It will be recalled that Walster (1965) also wished to investigate the relationship between stable self-esteem and one's liking for various others. We noted earlier that most clinicians argue that high stable self-esteem produces increased love of others, while the preceding study and Dittes (1959) found that lowered self-esteem produced more liking for a romantic partner or a work partner than did increased self-esteem. Is there any way that we can reconcile these contradictory results?

No definite answer to this question is available. However, there is some experimental evidence which provides a tentative reconciliation of these conflicting data. Walster (1965) proposed that in order to accurately predict the relationship that exists between self-esteem and liking for another, one must know whether the "other" is an accepting person or rejecting person.

As a basic point, Walster accepted Dittes' formulation that when an individual knows how the other feels about him, the more intensely that individual needs approval, the more strongly he will reciprocate the other's feelings: i.e., a low self-esteem person will like an accepting other better, and will dislike a rejecting other more than will a person higher in self-esteem.

What happens when the individual does not know whether the other accepts or rejects him? It is with just such situations that the clinicians have inevitably worked. Walster suggests that under ambiguous conditions, a high self-esteem person is likely to assume that the other likes him more than does a low self-esteem person. In a later chapter we will find that the more one thinks another likes him, the more he will reciprocate that liking. Thus, when subjects have no information as to whether or not the other accepts him, the clinicians' formulation that there is a positive relationship between self-esteem and liking seems most reasonable.

On the basis of this logic, Walster predicted that when the other makes clear his liking for the subject, there will be a negative relationship between self-esteem and liking. When the other makes clear his rejection of the subject, or when his feelings about the subject must be guessed, there will be a positive relationship between self-esteem and liking for the other. There is some evidence that the above proposal is correct. As part of the experiments discussed earlier, all subjects took the California Personality Inventory. Walster computed a measure of stable self-esteem for all her subjects by standardizing their scores on six CPI measures of Poise, Ascendency, and Self-assurance and averaging them together. The higher this average, the higher the girl's self-esteem was said to be. The girl rated both people who accepted her (the male confederate) and people who had given her no information as to their feelings toward her (a teacher and the experimenter). According to the above proposal, we expect a negative relationship between stable self-esteem and liking for the confederate. (Unfortunately, no ratings of those who rejected the girl were secured.) We should expect a positive relationship between the girl's self-esteem and her liking for the experimenter and the teacher. The correlations were as expected. Additional support for this hypothesis comes from a recent study by Jacobs, Walster and Berscheid (in preparation).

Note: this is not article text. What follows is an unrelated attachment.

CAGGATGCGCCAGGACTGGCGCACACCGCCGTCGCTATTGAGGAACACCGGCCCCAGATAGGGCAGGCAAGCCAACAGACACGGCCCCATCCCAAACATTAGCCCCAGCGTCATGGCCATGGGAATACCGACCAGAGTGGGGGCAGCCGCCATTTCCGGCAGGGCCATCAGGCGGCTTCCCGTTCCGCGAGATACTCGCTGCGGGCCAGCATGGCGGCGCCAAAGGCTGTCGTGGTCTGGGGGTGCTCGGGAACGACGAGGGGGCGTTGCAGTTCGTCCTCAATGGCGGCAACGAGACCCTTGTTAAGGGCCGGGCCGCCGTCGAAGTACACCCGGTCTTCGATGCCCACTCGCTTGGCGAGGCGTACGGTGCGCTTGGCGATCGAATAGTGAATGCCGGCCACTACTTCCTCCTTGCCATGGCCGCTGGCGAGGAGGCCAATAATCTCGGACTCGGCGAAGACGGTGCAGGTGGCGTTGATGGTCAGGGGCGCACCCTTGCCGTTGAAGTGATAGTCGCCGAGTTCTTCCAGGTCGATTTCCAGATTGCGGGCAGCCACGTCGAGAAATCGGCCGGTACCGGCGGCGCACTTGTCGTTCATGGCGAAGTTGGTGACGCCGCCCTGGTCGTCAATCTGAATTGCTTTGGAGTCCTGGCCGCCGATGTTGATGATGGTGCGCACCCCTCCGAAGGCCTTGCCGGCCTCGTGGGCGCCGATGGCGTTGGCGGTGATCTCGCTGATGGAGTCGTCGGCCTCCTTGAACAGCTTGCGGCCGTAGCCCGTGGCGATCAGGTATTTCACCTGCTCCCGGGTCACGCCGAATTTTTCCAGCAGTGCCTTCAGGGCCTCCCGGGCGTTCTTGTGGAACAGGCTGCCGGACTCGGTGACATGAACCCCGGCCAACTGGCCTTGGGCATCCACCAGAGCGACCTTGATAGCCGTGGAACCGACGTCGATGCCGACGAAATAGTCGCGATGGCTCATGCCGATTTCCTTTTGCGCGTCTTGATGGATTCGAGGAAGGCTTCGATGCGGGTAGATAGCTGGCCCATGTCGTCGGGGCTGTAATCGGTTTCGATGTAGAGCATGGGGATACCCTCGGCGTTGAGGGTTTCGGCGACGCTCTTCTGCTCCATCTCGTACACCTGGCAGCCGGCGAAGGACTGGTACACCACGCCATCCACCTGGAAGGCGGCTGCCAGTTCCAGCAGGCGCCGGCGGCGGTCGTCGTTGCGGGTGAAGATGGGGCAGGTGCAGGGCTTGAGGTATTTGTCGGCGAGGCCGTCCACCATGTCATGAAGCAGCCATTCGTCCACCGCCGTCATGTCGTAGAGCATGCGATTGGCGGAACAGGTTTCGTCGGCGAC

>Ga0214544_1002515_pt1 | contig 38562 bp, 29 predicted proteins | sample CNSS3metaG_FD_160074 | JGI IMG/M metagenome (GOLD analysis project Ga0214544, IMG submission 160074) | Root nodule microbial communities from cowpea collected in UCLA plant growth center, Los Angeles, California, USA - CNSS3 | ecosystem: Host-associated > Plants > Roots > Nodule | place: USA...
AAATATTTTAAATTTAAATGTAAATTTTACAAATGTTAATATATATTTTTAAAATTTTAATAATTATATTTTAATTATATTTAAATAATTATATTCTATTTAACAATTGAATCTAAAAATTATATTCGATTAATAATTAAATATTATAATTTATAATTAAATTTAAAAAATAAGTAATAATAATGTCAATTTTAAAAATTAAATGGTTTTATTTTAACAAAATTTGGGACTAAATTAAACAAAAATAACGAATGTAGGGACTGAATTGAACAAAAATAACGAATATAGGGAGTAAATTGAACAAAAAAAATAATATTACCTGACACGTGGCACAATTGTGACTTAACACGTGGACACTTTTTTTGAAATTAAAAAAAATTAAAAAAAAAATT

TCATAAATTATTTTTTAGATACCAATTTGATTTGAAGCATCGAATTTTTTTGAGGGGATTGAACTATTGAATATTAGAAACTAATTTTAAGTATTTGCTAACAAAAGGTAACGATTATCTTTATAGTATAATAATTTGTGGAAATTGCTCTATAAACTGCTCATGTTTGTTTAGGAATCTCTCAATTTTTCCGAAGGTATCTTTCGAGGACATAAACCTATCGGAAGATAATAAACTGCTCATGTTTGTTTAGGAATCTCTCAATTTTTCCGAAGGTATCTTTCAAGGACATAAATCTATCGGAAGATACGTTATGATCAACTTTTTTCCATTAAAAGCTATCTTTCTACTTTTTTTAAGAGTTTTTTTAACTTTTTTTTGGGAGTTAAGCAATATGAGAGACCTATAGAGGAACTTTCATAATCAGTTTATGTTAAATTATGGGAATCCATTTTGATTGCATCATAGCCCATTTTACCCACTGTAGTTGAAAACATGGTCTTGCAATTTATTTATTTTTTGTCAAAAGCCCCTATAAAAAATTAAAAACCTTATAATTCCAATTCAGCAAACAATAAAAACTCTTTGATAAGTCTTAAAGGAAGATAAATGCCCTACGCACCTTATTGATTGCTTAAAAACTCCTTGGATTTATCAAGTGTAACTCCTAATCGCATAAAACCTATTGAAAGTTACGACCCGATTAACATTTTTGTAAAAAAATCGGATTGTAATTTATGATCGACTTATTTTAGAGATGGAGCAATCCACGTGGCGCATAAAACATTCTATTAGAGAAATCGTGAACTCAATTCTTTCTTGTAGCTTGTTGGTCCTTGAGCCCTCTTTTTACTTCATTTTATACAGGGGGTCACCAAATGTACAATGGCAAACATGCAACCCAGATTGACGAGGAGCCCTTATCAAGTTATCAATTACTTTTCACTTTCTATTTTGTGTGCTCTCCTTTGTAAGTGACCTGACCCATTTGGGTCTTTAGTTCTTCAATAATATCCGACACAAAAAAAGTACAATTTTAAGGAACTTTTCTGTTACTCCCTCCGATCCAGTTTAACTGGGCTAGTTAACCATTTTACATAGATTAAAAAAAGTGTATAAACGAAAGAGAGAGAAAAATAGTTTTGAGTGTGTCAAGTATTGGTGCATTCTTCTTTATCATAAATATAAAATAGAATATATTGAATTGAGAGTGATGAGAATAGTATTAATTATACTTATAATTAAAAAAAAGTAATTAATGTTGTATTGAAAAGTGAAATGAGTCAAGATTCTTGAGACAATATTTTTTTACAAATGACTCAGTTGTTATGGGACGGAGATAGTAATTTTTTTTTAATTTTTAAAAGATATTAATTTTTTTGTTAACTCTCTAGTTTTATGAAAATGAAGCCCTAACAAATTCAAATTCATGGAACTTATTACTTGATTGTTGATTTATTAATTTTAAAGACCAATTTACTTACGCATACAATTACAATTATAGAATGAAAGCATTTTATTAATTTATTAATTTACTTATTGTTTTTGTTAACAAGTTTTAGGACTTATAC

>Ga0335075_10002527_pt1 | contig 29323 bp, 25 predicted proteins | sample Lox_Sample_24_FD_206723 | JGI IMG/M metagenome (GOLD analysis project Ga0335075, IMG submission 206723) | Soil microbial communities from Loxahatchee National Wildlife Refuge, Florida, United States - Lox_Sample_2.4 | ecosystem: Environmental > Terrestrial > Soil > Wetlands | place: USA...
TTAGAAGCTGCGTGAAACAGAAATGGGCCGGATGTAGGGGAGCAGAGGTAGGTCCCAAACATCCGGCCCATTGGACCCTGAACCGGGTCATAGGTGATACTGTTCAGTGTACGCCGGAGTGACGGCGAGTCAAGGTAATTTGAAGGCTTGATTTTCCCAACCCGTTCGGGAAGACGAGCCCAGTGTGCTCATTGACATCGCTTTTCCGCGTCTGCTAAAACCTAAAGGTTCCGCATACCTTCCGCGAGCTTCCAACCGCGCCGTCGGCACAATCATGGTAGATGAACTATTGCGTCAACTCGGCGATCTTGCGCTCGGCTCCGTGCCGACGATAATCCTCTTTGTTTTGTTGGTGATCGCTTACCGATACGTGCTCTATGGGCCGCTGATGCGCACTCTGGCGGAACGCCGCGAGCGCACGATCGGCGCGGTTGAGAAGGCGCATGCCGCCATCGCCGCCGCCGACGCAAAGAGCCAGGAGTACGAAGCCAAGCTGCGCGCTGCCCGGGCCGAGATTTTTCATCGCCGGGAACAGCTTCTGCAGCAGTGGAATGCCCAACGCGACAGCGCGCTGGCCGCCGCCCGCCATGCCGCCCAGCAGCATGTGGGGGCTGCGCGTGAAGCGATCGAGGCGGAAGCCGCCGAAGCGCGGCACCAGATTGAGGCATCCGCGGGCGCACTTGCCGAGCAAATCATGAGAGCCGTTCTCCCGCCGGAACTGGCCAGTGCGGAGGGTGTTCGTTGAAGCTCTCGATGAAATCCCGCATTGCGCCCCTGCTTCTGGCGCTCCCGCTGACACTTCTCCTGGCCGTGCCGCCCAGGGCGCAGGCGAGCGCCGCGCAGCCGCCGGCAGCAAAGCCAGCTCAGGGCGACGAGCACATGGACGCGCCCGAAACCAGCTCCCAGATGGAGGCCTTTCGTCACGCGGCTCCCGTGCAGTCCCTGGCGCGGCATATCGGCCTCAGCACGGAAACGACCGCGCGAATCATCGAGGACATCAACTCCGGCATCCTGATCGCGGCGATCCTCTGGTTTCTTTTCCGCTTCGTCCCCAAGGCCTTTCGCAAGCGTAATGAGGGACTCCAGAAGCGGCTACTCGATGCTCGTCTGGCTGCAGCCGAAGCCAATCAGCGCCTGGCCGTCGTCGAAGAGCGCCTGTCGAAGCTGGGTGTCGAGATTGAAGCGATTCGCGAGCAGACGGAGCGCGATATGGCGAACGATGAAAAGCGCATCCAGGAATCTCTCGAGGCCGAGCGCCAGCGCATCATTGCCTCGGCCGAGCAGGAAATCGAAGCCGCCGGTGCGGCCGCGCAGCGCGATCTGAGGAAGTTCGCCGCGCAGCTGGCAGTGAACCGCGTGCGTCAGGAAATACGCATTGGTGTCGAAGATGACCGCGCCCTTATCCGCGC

Rewards Others Provide: Propinquity




A frequently advanced and commonly accepted notion is that propinquity, or proximity, has a strong influence on one's friendship choices. Stated in its simplest form, the proposition is as follows: Other things being equal, the closer two individuals are located geographically, the more likely it is that they will be attracted to each other. Studies demonstrating the impact of proximity on friendship choices are so numerous that we will mention only a few.

Several investigators have collected data which indicate that students tend to develop stronger friendships with those students who share their classes, or their dormitory or apartment building, or who sit near them, than with those who are geographically located only slightly farther away (Maisonneuve, Palmade, and Fourment, 1952; Willerman and Swanson, 1952; Festinger, 1953; Byrne and Buehler, 1955; Byrne, 1961a). Clerks in a large department store and members of a bomber crew have been found to develop closer relations with those who happen to work next to them than with co-workers a few feet away (Gullahorn, 1952; Kipnis, 1957; Zander and Havelin, 1960).

One of the more interesting studies demonstrating the relationship between proximity and friendship choice was conducted by Festinger, Schachter, and Back (1950). These investigators examined the development of friendships in a new housing project for married students. The housing development studied consisted of small houses arranged in U-shaped courts, such that all except the end houses faced onto a grassy area. The two end houses in each court faced onto the street. Festinger (1951) arrived at the intriguing conclusion that to a great extent architects can determine the social life of the residents of their projects. According to Festinger: